LINEARIS: Sabine Reckewell
FLUX: Dianne Romaine

FEBRUARY 4 - MARCH 19, 2011

 Dianne Romaine Flux 102, 2009 Acrylic on canvas 48 x 36 inches

Dianne Romaine Flux 102, 2009 Acrylic on canvas 48 x 36 inches

SABINE RECKEWELL: LINEARIS

It is well worth revisiting the string, ribbon, wire and tape installations created by Sabine Reckewell between 1979 and 1981.  At the time, these “three-dimensional room-size drawings” represented a literal unraveling of the artist’s textile-based training as she responded to recently emerging Conceptualism and Minimalism.  Like the works of Sol Lewitt, Reckewell’s installations are created within well-defined parameters, which dictate their eventual forms.  Some installations utilize multiple strings of equal length stretched between adjacent walls at incrementally varying distances, creating a systematic change in the tension of each strand and resulting in a volumetric form.

Current-day Bay Area artists like Jana Flynn and Brian Caraway are beginning to explore the use of string to create architectural and sculptural volumes.  Perhaps the clarity of vision united with process, directness of means and simplicity of material is attractive to artists and viewers living in a hands-off, information-overload digital age.  It is exciting to see that Reckewell has not only helped open this territory of fiber-based architectural scale installation, but that she is also beginning to revisit it herself.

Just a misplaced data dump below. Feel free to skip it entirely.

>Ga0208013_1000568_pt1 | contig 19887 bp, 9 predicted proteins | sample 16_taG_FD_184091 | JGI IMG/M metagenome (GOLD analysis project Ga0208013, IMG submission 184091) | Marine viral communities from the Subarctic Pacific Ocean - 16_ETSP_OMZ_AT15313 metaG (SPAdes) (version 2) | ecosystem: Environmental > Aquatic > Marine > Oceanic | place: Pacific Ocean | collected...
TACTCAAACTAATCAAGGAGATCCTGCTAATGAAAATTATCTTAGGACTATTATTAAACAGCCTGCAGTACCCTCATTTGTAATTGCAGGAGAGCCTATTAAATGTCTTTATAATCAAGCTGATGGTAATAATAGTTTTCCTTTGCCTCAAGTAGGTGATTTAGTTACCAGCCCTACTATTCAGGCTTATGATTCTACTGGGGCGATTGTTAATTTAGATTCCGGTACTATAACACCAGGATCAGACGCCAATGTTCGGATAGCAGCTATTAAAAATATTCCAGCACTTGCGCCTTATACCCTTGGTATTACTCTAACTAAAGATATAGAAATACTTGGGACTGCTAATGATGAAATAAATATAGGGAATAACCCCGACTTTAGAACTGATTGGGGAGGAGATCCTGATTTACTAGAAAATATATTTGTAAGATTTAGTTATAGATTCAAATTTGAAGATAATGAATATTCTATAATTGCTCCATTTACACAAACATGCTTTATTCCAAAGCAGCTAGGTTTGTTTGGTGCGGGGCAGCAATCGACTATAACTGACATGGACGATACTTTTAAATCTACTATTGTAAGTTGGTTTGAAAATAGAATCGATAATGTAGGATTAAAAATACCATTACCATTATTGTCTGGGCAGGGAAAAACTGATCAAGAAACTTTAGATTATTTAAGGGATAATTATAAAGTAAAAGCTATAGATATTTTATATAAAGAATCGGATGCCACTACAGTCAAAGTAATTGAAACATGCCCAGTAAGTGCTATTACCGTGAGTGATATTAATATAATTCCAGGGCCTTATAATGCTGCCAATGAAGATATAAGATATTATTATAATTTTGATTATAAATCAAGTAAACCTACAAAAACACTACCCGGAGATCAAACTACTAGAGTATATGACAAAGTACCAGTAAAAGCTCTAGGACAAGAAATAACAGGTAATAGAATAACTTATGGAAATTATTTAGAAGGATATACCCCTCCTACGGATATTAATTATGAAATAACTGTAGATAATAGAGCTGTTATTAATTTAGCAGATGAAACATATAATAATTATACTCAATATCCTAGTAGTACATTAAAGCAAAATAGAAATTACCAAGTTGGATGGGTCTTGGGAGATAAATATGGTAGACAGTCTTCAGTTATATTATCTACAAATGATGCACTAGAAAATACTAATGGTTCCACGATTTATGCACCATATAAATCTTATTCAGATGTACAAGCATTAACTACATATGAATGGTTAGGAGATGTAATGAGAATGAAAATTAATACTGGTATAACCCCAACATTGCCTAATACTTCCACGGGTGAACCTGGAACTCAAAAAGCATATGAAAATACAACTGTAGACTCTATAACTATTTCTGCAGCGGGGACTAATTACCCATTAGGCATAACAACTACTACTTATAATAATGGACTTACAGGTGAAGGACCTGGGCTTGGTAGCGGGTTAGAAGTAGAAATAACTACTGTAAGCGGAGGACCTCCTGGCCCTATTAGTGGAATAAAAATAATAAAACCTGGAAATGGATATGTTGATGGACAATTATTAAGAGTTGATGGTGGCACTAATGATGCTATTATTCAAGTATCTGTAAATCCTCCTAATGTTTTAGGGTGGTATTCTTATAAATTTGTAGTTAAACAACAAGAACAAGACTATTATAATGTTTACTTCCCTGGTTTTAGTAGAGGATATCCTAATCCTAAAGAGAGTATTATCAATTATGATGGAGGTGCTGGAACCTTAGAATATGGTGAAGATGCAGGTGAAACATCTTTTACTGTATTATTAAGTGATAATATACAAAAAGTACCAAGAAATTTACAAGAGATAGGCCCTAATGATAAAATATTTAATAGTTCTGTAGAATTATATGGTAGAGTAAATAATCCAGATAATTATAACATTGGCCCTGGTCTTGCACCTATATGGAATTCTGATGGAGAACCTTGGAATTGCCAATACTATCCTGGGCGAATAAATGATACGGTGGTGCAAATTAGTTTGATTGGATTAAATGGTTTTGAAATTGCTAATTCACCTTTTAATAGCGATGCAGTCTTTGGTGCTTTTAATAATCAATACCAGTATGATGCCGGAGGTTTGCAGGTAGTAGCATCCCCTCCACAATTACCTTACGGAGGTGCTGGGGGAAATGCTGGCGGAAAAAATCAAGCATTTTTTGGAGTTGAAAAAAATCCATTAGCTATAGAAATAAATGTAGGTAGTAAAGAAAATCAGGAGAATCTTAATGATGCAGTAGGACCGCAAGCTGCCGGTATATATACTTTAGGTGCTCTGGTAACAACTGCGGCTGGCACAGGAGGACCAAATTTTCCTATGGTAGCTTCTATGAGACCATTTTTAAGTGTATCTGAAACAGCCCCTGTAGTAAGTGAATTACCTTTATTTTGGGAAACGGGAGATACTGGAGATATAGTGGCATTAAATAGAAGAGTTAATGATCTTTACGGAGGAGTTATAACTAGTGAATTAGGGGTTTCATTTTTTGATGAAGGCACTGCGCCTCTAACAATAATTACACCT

DIANNE ROMAINE: FLUX

Flux is an ongoing series of over one hundred acrylic paintings on canvas created since 2005 by the minimalist and process-driven artist Dianne Romaine.  The pared down imagery and palette is that of dark brown dots surrounded by halo-like stains of pigment.  Some compositions are heavily populated by dense clusters of smaller dots and are reminiscent of both microscopic biology and galactic occurrences.  Others feature dots so close up that the edges are not in view, making them comparatively monumental.  

Romaine’s wet on wet application of paint on canvas to achieve a staining effect recalls the work of Color Field painters Morris Louis and Helen Frankenthaler and their “soak stain” technique using heavily diluted oil paint on raw canvas.  Optical complexities, particularly in dense clusters of dots that seem to both recede deeply and flatten on the surface, recall Yayoi Kusama’s eye-bending patterns, though Romaine’s paintings maintain a more subdued, meditative tone.  The Flux paintings, like some paintings by Ross Bleckner, hint at infinity--an endless vast space in which repeated objects float, swirl and pulse.

Exhibition Gallery